The first Japanese film character to appear in Chinese theaters since tensions increased three years ago between China and Japan over disputed islands is a chubby blue cat.
The character, Doraemon, is the star of a Japanese manga series first published in 1969, which was subsequently adapted into a long-running anime television series and 36 films. “Stand by Me Doraemon,” the first in the cinematic franchise made with computer-generated 3-D imagery, has become the highest-grossing Japanese movie in China since its release on Thursday. In its first four days, it took in 237 million renminbi, or $38 million, $14.2 million of that on Sunday alone. That toppled the single-day box-office record for an animated feature of $10.8 million, set by “Kung Fu Panda 2” four years ago.
The Doraemon movie is the first Japanese film to be shown in Chinese theaters since an “Ultraman” movie in July 2012. China, which sets an annual quota on foreign film imports, did not admit any Japanese movies after Japan nationalized a group of disputed islands, known as Diaoyu in China and Senkaku in Japan, in the East China Sea in September 2012. Last September, three newspapers in Sichuan Province attacked Doraemon for being a tool of Japan’s “cultural invasion.”
The screenings of “Stand By Me Doraemon” appear to signal a slight thaw in relations between Beijing and Tokyo.
The film’s release came days after President Xi Jinping of China met with Toshihiro Nikai, a veteran Japanese lawmaker from the governing Liberal Democratic Party who was leading a 3,000-person delegation to China.
At their meeting in Beijing, where Mr. Nikai delivered a personal letter from Prime Minister Shinzo Abe, Mr. Xi said “the future of Sino-Japan relations are in the hands of the people of the two countries,” and warned against distortions of history. China has long accused Japan of failing to atone for atrocities committed during World War II.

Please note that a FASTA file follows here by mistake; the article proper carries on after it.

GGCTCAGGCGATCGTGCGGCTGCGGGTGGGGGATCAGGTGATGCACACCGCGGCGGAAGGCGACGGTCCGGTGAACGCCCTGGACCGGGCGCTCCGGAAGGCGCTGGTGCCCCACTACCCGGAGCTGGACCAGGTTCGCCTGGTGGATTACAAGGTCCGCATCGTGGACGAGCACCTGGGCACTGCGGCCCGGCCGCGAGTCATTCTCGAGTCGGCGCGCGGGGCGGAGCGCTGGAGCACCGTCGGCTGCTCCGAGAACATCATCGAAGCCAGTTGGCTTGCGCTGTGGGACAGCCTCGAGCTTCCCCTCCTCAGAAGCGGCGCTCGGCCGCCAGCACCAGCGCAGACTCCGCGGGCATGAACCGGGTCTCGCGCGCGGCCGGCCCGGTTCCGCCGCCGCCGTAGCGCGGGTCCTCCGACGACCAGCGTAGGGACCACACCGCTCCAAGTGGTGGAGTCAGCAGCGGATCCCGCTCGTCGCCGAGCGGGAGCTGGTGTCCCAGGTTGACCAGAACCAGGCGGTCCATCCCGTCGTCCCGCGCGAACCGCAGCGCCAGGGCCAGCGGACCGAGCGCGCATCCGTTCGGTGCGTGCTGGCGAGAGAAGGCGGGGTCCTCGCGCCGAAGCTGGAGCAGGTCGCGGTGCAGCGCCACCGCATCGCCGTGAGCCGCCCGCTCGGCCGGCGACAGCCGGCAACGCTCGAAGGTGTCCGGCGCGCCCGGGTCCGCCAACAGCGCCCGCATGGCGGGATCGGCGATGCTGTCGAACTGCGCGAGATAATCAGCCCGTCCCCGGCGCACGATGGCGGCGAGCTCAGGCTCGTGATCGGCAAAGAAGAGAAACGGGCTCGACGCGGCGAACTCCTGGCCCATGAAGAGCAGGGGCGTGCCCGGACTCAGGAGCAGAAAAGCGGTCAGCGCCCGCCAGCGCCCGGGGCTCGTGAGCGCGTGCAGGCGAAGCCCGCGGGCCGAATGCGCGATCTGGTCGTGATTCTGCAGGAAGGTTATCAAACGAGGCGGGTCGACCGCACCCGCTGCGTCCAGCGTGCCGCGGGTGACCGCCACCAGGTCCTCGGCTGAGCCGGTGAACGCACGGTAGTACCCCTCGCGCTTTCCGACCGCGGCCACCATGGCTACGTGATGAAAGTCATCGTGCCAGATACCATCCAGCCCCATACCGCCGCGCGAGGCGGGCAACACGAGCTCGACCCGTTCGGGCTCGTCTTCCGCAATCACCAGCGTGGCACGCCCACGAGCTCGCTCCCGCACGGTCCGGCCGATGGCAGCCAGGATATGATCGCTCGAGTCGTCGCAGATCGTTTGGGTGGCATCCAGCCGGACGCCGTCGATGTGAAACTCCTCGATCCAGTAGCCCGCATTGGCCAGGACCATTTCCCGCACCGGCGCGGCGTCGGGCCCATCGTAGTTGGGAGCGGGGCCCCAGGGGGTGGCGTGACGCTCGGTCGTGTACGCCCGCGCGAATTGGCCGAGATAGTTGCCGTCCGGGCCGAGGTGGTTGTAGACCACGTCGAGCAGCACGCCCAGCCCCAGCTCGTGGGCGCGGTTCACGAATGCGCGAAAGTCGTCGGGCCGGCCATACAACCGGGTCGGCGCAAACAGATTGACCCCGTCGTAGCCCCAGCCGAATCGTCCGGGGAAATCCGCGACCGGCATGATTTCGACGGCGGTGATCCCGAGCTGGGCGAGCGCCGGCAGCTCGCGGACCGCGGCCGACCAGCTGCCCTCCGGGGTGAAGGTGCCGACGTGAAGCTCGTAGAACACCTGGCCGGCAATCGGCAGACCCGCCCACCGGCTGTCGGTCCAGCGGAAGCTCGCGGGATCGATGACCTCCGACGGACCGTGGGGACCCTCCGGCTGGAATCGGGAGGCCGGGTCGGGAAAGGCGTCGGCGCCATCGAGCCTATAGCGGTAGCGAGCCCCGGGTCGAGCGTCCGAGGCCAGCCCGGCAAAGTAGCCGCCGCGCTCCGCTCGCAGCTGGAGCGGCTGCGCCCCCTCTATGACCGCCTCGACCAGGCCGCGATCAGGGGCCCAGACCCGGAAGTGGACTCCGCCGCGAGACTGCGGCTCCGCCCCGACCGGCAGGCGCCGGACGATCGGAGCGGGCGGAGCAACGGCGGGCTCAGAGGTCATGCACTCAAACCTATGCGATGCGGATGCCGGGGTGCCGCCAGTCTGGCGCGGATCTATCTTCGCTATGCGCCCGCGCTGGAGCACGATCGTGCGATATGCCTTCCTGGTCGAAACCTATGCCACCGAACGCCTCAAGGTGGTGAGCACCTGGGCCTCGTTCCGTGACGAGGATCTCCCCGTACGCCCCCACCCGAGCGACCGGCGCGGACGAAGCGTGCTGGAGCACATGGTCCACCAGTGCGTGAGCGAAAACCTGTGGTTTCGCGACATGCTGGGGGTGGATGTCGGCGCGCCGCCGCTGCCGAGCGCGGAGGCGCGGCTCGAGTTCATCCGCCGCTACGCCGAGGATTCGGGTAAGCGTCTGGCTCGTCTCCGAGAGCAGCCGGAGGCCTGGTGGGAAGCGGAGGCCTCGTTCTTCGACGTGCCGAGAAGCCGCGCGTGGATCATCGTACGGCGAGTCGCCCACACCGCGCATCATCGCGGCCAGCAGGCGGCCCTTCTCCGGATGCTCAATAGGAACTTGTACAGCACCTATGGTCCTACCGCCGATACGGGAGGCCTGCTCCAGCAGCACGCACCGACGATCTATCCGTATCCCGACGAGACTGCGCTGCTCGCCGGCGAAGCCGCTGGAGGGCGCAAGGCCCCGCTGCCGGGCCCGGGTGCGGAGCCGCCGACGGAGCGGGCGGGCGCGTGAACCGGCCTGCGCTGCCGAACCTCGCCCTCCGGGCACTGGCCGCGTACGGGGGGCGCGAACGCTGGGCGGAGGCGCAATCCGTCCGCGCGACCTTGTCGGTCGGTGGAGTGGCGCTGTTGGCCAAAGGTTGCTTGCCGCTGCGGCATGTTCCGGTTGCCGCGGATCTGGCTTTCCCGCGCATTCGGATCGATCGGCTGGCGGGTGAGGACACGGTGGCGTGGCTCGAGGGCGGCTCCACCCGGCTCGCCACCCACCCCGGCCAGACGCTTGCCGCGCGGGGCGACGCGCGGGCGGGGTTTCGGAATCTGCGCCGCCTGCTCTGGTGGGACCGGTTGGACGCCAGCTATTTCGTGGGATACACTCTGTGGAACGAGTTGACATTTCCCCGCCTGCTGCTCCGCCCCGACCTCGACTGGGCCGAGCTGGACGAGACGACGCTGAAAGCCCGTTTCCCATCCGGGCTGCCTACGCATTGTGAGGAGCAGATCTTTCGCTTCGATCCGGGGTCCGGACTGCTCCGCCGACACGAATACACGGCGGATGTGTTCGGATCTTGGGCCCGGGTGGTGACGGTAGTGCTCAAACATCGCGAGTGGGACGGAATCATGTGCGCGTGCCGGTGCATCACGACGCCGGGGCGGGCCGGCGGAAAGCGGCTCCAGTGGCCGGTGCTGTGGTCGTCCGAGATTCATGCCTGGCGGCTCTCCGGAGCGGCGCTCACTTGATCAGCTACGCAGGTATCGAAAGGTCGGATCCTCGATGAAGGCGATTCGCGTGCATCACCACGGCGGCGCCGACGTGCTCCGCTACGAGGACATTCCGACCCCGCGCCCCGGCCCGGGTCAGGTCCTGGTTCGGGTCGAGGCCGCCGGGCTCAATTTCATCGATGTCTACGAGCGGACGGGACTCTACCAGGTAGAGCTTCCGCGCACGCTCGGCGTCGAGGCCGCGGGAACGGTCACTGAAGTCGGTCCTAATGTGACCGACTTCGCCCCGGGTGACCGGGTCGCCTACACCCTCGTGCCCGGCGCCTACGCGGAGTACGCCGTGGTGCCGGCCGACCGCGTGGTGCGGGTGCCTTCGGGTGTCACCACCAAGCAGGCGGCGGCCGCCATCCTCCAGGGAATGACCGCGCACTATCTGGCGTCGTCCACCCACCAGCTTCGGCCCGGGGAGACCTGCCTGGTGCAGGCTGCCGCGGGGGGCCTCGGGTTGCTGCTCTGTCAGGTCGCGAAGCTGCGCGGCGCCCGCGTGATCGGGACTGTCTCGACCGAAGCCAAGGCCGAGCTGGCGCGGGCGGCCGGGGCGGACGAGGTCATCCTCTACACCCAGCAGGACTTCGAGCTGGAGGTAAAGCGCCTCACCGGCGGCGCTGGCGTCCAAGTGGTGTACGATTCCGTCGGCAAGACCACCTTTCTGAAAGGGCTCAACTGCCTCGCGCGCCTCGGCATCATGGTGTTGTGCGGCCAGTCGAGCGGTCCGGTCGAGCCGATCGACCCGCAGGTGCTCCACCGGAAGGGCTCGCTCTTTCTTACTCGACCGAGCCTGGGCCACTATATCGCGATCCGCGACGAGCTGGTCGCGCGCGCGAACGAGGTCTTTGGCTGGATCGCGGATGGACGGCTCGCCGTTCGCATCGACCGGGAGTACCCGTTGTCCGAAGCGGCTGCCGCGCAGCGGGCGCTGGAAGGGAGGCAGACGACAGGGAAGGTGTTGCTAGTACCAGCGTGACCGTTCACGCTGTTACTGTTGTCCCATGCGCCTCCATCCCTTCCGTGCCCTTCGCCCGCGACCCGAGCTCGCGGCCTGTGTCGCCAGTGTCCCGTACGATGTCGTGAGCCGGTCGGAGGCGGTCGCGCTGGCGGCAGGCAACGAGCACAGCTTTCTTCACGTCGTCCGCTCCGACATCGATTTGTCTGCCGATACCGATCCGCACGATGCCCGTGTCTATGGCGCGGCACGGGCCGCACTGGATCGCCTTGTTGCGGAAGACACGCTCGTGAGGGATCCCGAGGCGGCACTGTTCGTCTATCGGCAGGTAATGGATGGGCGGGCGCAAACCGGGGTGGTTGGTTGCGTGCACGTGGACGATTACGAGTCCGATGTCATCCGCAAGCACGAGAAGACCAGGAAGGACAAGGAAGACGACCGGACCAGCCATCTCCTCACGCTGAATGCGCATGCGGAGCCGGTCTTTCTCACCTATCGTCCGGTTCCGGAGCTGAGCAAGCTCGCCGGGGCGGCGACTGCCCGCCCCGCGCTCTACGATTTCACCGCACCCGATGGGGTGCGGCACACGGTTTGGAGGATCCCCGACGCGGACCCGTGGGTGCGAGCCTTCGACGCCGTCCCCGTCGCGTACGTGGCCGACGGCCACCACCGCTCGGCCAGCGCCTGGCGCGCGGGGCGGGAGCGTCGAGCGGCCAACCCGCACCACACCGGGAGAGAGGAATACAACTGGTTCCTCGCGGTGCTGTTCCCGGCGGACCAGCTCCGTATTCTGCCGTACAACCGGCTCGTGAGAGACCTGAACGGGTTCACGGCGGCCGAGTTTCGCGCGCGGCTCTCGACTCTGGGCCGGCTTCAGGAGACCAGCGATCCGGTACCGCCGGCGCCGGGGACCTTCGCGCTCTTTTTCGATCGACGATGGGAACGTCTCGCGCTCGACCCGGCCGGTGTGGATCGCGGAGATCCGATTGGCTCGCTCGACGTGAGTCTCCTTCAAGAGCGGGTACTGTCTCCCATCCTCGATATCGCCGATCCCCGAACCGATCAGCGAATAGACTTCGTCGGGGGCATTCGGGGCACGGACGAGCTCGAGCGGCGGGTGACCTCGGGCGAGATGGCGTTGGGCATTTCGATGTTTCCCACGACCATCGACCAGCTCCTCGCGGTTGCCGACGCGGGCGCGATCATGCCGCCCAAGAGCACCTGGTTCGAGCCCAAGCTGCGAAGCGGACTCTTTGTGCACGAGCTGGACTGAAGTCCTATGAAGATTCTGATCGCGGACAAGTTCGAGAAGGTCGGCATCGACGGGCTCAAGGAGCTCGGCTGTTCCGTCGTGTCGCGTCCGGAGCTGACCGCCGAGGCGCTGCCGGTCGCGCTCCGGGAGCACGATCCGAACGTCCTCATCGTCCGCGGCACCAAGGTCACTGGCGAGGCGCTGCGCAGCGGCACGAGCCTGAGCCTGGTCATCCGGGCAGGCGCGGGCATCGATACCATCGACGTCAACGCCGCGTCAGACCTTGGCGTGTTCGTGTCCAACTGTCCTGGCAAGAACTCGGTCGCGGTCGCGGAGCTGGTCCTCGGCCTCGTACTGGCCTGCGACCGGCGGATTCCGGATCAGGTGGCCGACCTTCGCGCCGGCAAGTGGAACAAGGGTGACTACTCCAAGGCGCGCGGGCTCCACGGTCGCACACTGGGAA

“Stand By Me Doraemon” features Nobita, a 10-year-old boy who is struggling with schoolwork and classroom bullies. His great-grandson travels back in time from the 22nd century with the robot cat Doraemon, whose mission is to secure Nobita a better future.
“I went to see the movie because it was the first time a Doraemon movie was made 3-D,” said Chi Jiapeng, a 21-year-old software engineering student and Doraemon fan in Beijing. “That felt pretty fresh.”
Many parents brought their children to see the film in advance of the Children’s Day holiday on Monday, perhaps drawing on their own Doraemon memories. The blue cat has amassed an enormous number of Chinese fans since the introduction of the anime series in China in 1991.
“An old classmate and I took the kids to see Doraemon,” one commenter wrote on Sina Weibo. “I was in tears during the movie.”
“There is no time machine in real life,” another lamented.
But not all fans were pleased with the plot.
“I was pretty disappointed,” said Mr. Chi, the student. “The movie focused too much on the love story between Nobita and Shizuka” — Nobita’s future wife — “instead of Doraemon’s signature stories, which are full of imagination.”
By VANESSA PIAO